C Language Literals for numbers, characters and strings


The term literal is commonly used to describe a sequence of characters in a C code that designates a constant value such as a number (e.g. 0) or a string (e.g. "C"). Strictly speaking, the standard uses the term constant for integer constants, floating constants, enumeration constants and character constants, reserving the term 'literal' for string literals, but this is not common usage.

Literals can have prefixes or suffixes (but not both) which are extra characters that can start or end a literal to change its default type or its representation.

Integer literals

Integer literals are used to provide integral values. Three numerical bases are supported, indicated by prefixes:

Hexadecimal0x or 0X0x12AB, 0X12AB, 0x12ab, 0x12Ab

Note that this writing doesn't include any sign, so integer literals are always positive. Something like -1 is treated as an expression that has one integer literal (1) that is negated with a -

The type of a decimal integer literal is the first data type that can fit the value from int and long. Since C99, long long is also supported for very large literals.

The type of an octal or hexadecimal integer literal is the first data type that can fit the value from int, unsigned, long, and unsigned long. Since C99, long long and unsigned long long are also supported for very large literals.

Using various suffixes, the default type of a literal can be changed.

L, llong int
LL, ll (since C99)long long int
U, uunsigned

The U and L/LL suffixes can be combined in any order and case. It is an error to duplicate suffixes (e.g. provide two U suffixes) even if they have different cases.

String literals

String literals are used to specify arrays of characters. They are sequences of characters enclosed within double quotes (e.g. "abcd" and have the type char*).

The L prefix makes the literal a wide character array, of type wchar_t*. For example, L"abcd".

Since C11, there are other encoding prefixes, similar to L:

prefixbase typeencoding
nonecharplatform dependent
Lwchar_tplatform dependent
uchar16_tusually UTF-16
Uchar32_tusually UTF-32

For the latter two, it can be queried with feature test macros if the encoding is effectively the corresponding UTF encoding.

Floating point literals

Floating point literals are used to represent signed real numbers. The following suffixes can be used to specify type of a literal:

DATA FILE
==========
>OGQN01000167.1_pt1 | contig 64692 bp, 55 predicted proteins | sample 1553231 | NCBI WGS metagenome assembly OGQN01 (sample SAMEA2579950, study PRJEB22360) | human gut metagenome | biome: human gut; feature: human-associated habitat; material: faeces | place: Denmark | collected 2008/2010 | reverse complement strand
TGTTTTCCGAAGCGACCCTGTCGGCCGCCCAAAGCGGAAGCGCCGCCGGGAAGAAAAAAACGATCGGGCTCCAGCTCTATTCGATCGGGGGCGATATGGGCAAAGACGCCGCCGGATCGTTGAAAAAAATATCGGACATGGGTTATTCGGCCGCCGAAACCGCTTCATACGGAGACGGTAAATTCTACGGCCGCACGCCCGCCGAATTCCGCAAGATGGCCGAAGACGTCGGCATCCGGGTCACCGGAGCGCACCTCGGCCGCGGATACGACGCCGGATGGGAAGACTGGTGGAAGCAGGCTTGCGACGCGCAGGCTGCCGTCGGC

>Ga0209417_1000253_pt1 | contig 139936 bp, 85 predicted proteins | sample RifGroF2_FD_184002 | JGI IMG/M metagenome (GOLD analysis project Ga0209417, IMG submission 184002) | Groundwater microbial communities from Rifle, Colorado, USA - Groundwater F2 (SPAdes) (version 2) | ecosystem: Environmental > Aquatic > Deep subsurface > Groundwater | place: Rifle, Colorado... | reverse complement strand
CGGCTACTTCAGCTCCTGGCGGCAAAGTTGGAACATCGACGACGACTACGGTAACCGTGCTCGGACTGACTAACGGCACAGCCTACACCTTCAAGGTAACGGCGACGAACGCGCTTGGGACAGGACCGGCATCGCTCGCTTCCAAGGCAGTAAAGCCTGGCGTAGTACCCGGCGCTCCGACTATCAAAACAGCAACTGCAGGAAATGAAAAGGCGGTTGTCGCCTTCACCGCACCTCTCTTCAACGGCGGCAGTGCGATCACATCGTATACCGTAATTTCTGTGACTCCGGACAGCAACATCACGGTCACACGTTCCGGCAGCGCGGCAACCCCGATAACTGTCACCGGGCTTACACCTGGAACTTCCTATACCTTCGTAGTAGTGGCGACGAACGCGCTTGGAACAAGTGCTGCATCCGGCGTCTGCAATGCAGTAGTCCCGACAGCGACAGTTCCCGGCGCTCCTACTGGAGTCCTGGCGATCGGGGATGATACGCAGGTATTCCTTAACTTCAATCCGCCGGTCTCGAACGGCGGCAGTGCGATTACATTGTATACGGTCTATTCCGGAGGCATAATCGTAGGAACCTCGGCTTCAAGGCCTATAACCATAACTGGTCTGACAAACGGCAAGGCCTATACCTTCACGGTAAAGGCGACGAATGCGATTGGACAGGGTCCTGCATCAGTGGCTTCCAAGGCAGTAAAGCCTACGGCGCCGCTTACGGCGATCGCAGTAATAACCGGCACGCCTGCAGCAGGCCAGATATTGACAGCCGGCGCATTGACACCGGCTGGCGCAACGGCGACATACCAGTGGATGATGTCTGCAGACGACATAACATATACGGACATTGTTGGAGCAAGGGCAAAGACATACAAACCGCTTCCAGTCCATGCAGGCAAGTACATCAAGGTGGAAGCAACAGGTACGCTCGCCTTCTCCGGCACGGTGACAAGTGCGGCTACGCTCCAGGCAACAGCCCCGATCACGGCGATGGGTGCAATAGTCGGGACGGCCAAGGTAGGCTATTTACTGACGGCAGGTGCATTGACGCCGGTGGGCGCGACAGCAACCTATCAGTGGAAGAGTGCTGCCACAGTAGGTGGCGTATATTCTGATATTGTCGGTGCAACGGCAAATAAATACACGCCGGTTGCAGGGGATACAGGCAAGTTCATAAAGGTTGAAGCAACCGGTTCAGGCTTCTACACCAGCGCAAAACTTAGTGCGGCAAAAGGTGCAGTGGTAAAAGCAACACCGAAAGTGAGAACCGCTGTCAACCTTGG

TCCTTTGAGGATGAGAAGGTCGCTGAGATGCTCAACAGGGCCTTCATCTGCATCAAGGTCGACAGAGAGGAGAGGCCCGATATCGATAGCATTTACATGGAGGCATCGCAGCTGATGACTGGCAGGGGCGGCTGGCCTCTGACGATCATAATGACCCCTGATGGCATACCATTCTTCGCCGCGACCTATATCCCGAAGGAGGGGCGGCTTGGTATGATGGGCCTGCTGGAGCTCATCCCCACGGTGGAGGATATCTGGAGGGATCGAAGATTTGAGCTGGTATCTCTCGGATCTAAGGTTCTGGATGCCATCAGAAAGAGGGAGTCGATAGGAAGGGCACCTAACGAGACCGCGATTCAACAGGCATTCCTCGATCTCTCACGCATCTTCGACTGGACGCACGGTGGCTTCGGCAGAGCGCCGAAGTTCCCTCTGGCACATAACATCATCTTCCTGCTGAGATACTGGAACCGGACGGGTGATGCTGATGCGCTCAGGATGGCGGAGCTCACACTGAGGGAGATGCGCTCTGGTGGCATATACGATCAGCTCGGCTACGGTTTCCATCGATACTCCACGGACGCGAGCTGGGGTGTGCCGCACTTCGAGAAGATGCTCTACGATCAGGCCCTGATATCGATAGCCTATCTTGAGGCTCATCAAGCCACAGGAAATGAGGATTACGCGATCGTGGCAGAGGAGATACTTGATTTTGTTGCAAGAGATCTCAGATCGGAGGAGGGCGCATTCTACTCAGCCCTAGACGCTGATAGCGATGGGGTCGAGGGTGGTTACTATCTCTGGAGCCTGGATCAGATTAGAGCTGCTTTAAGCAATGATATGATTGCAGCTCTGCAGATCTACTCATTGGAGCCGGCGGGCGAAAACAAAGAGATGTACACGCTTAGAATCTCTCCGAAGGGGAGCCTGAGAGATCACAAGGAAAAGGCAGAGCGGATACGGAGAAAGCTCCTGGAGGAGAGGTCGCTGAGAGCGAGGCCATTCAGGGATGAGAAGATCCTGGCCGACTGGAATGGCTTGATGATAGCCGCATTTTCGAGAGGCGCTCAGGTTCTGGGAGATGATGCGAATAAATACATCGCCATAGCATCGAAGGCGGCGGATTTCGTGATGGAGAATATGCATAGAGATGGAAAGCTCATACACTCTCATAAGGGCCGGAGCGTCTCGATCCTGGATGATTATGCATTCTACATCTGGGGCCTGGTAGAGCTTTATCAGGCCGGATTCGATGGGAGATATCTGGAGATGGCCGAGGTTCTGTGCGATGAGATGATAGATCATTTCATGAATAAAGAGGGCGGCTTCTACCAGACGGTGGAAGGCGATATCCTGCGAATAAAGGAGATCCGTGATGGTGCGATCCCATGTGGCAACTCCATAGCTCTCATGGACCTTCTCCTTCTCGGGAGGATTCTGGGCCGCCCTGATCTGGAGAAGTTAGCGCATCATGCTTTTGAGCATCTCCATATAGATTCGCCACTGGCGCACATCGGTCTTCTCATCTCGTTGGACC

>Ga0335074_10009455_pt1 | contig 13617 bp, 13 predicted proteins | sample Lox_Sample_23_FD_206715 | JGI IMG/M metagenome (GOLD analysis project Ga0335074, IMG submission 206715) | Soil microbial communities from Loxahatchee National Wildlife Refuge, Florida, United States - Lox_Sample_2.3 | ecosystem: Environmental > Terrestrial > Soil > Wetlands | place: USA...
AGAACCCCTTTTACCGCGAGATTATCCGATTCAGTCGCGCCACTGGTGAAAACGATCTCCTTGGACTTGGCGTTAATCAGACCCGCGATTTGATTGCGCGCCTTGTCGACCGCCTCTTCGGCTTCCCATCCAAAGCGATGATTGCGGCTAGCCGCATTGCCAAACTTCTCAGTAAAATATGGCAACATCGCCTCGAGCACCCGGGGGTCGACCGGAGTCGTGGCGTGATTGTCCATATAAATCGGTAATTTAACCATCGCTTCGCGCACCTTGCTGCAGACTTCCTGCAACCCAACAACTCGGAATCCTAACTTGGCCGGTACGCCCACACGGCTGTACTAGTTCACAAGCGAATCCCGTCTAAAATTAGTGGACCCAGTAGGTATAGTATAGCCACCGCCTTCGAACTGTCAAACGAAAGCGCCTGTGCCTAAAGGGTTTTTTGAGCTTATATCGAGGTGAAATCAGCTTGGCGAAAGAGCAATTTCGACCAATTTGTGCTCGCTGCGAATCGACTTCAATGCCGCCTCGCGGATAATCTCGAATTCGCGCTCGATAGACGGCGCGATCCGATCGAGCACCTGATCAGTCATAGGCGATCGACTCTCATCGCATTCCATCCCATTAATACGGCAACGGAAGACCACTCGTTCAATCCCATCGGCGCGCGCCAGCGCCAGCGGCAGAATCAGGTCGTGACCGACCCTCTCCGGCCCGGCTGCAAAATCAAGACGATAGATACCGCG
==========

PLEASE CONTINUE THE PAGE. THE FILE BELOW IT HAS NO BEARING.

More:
nonedouble3.1415926 -3E6
f, Ffloat3.1415926f 2.1E-6F
l, Llong double3.1415926L 1E126L

In order to use these suffixes, the literal must be a floating point literal. For example, 3f is an error, since 3 is an integer literal, while 3.f or 3.0f are correct. For long double, the recommendation is to always use capital L for the sake of readability.

Character literals

Character literals are a special type of integer literals that are used to represent one character. They are enclosed in single quotes, e.g. 'a' and have the type int. The value of the literal is an integer value according to the machine's character set. They do not allow suffixes.

The L prefix before a character literal makes it a wide character of type wchar_t. Likewise since C11 u and U prefixes make it wide characters of type char16_t and char32_t, respectively.

When intending to represent certain special characters, such as a character that is non-printing, escape sequences are used. Escape sequences use a sequence of characters that are translated into another character. All escape sequences consist of two or more characters, the first of which is a backslash \. The characters immediately following the backslash determine what character literal the sequence is interpreted as.

Escape SequenceRepresented Character
\fForm feed
\nLine feed (new line)
\rCarriage return
\tHorizontal tab
\vVertical tab
\'Single quotation mark
\"Double quotation mark
\?Question mark
\nnnOctal value
\xnn...Hexadecimal value
Escape SequenceRepresented Character
\aAlert (beep, bell)
Escape SequenceRepresented Character
\unnnnUniversal character name
\UnnnnnnnnUniversal character name

A universal character name is a Unicode code point. A universal character name may map to more than one character. The digits n are interpreted as hexadecimal digits. Depending on the UTF encoding in use, a universal character name sequence may result in a code point that consists of multiple characters, instead of a single normal char character.

When using the line feed escape sequence in text mode I/O, it is converted to the OS-specific newline byte or byte sequence.

The question mark escape sequence is used to avoid trigraphs. For example, ??/ is compiled as the trigraph representing a backslash character '\', but using ?\?/ would result in the string "??/".

There may be one, two or three octal numerals n in the octal value escape sequence.